I honestly can’t decide if I identify with Crowley or Aziraphale more because. On one hand I too am a neurotic mess that raises houseplants and worries too much about being cool and constantly fucks up but wants people to love me. And on the other hand, I too am testy and wish humans would leave me alone so I could read and love food so much I would be willing to try and stop the apocalypse so I could continue eating.
So I lent my friend my mainland Chinese copy of Good Omens, and she’s been commenting on various stuff in the book to me as she read along. One day she messaged, “Crowley’s so cute, chasing after the hedgehogs like that.”
And I said, “……………..what?????!?”
So she told me where in the book it was, and it was the part after Cr&Az realized that Warlock isn’t the kid, talked to the nun, and got out of the hospital. It did say that Crowley was “trying to hit a hedgehog and missing”, but I soon realized that the “second line” she told me that’s about the hedgehog is, “The angel stared out at the rushing hedgerows.” Apparently the Chinese translator read “hedgerows” and thought it was “hedgehogs” again. Obviously it didn’t make a huge change to the plot line, but basically, in the Chinese version of Good Omens, Crowley chased a hedgehog while convincing Aziraphale, “drove in silence for a while”, and then chatted with Aziraphale some more. Meanwhile Aziraphale saw everything but decided to let Crowley do his thing.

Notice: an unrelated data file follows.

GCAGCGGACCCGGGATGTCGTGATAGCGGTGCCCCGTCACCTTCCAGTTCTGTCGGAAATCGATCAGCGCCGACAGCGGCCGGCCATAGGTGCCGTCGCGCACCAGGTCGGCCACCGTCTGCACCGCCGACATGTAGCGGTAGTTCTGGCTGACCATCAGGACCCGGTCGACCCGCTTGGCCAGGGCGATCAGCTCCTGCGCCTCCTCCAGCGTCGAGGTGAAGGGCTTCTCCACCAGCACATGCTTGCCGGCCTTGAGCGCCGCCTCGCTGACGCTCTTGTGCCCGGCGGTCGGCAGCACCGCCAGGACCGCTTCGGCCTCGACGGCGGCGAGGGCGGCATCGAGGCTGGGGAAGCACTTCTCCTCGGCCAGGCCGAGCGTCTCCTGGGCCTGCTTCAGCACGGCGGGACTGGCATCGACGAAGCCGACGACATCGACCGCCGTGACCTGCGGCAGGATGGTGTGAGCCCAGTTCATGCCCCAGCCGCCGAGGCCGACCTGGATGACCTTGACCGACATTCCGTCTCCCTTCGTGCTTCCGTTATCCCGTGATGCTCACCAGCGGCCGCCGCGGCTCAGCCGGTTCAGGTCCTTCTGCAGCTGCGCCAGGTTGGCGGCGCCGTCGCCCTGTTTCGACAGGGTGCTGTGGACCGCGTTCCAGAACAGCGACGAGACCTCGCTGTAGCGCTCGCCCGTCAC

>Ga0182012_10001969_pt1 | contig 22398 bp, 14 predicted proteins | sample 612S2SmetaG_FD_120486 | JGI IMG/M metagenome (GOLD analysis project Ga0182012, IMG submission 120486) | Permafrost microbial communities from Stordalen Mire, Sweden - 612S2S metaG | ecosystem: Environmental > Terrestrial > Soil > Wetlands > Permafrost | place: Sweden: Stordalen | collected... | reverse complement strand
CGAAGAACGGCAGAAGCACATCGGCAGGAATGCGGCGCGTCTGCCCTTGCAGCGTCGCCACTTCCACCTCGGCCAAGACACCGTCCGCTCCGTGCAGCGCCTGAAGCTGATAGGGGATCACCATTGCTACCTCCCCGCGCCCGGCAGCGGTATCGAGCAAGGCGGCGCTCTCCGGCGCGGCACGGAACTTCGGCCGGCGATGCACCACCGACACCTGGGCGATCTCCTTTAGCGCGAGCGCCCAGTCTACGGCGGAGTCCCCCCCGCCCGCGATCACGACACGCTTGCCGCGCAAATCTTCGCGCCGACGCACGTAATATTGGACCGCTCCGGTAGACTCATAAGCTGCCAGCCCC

Class assignment to illustrate some scenes from a book and I used Good Omens. Honestly wishing I’d picked one style to go with all of them but I really ran out of time and was running in different directions with all of these. But anyway I like Azzy in the third illustration x
“It’s Terry,” said Terry. “‘Ere. That [story] you sent me. Are you doing anything with it?”
“Well, I think I know what happens next. Do you want to sell it to me? Or write it together?”
“Write it together,” I said, because I was not stupid, and because that was the nearest I was ever going to get to Michaelangelo phoning to ask if I wanted to paint a ceiling with him.
Neil Gaiman, on how he came to co-write “Good Omens” with Terry Pratchett